Tyranny at the Houses of Parliament … and The Times thunders disapproval
A perfect storm (part two)
In the aftermath of the decision by the employers to require stone masons to sign agreement to their document expressing disapproval of unions, a general meeting of the stone masons was called. Furious speeches were delivered against the tyranny and despotism of the masters. The foremen were expelled from the meeting and their names were struck off the roll of the society. At length there was a general strike throughout the trade which lasted for nearly 12 months. It ended, as strikes usually do, by producing much injury to both sides.
Since that time there have been other strikes but we need only refer to one - the celebrated strike of the masons at the Houses of Parliament.
Messrs Grissell and Peto, the builders of the new Houses of Parliament, had in their employment an assistant - George Allen, foreman of the masons. He was a man, it would appear, of good professional character but of a hasty temper. He is reported to have answered the application of a mason to attend his mother's funeral in Manchester with coarse words. On another occasion he ordered a poor labourer whose leg had been fractured in the service to leave the premises under the threat of being committed to the police.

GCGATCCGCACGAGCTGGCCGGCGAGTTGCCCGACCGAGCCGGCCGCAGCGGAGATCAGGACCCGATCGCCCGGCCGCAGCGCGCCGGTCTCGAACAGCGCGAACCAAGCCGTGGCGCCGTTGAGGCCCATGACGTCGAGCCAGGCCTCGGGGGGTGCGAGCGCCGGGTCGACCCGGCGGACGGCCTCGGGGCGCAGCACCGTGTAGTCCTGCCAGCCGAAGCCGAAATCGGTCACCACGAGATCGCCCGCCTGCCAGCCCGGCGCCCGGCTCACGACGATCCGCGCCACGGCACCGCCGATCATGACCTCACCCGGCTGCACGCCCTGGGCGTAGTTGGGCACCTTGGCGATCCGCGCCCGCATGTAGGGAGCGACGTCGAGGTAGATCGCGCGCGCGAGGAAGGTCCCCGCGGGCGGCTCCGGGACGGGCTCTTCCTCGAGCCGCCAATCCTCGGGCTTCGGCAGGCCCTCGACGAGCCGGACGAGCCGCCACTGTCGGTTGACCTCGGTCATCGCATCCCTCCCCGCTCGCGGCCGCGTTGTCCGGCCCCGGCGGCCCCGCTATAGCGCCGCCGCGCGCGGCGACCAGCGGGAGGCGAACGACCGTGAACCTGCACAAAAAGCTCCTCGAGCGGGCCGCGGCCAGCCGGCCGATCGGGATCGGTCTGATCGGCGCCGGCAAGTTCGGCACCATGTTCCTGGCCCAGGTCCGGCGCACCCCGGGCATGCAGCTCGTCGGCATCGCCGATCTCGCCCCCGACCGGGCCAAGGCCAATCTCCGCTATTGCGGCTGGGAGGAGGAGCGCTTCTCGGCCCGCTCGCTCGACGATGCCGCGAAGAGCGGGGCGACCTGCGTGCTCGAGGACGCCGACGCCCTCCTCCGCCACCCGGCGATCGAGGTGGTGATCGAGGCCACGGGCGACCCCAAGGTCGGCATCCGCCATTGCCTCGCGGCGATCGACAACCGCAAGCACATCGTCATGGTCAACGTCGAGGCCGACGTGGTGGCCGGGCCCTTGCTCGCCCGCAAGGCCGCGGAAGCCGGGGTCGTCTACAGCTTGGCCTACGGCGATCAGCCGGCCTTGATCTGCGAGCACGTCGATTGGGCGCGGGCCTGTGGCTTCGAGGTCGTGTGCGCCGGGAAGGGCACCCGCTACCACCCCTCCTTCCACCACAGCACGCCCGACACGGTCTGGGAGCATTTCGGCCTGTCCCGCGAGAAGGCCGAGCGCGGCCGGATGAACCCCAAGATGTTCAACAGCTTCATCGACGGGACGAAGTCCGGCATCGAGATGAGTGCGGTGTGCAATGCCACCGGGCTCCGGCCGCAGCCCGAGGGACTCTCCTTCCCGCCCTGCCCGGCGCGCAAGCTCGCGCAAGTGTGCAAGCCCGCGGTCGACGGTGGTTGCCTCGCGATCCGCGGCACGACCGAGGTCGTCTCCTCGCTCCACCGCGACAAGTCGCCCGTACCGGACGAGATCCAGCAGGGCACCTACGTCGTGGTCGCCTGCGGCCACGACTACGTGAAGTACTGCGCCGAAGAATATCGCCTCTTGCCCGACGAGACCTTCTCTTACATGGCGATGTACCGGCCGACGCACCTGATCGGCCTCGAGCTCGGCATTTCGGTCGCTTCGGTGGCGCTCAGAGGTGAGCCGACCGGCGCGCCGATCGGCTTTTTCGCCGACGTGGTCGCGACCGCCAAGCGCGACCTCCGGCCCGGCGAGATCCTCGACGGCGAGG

Finally the masons held a meeting at the Paviors Arms in Westminister addressing a letter through their secretary, which in substance consisted of a mild remonstrance against the conduct of the foreman. During the course of the next three months the temperature rose until finally the men wrote to the employers: "Allen has assumed a course of despotic tyranny over us. We have borne the yoke until we can bear it no longer."
They declared that they would stop work on Saturday unless Allen was taken off the job. The employers refused to budge. On Monday 13 September, 1841, the whole of the masons at work on the Houses of Parliament "turned out" and then began the great strike.
The Houses of Parliament were now at a dead stop. The Commissioner of Woods and Works granted the builders a suspension of their contract.
Agents were dispatched all over the country to procure fresh masons. On 5 November a great gathering took place at the Crown and Anchor attended by 4000 with hundreds outside.
Mr Wakley MP spoke in favour of the union. The Times thundered against the men. The Sun made a direct attack on the employers.
Nelson's monument was stopped in its progress.
The Chartist Bronterre O'Brien was expected to bring out a daily paper soon that that would lead to the overthrow of the Tory government. But then interest began to flag. Winter set in and finally the strike petered out.